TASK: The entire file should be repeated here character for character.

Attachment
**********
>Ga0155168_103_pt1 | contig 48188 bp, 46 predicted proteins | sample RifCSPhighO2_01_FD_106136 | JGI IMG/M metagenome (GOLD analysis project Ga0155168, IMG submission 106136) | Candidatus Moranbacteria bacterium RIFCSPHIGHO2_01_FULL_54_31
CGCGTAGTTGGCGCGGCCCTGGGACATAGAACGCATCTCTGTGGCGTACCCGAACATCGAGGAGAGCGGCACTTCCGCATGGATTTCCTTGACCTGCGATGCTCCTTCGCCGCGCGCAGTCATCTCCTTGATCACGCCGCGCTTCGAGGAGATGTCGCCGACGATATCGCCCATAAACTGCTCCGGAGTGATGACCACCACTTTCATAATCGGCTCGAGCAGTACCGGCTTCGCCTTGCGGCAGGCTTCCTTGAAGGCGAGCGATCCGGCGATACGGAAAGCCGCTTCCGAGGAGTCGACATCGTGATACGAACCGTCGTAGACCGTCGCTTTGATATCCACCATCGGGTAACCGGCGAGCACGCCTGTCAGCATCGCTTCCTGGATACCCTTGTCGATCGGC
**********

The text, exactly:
>Ga0155168_103_pt1 | contig 48188 bp, 46 predicted proteins | sample RifCSPhighO2_01_FD_106136 | JGI IMG/M metagenome (GOLD analysis project Ga0155168, IMG submission 106136) | Candidatus Moranbacteria bacterium RIFCSPHIGHO2_01_FULL_54_31
CGCGTAGTTGGCGCGGCCCTGGGACATAGAACGCATCTCTGTGGCGTACCCGAACATCGAGGAGAGCGGCACTTCCGCATGGATTTCCTTGACCTGCGATGCTCCTTCGCCGCGCGCAGTCATCTCCTTGATCACGCCGCGCTTCGAGGAGATGTCGCCGACGATATCGCCCATAAACTGCTCCGGAGTGATGACCACCACTTTCATAATCGGCTCGAGCAGTACCGGCTTCGCCTTGCGGCAGGCTTCCTTGAAGGCGAGCGATCCGGCGATACGGAAAGCCGCTTCCGAGGAGTCGACATCGTGATACGAACCGTCGTAGACCGTCGCTTTGATATCCACCATCGGGTAACCGGCGAGCACGCCTGTCAGCATCGCTTCCTGGATACCCTTGTCGATCGGC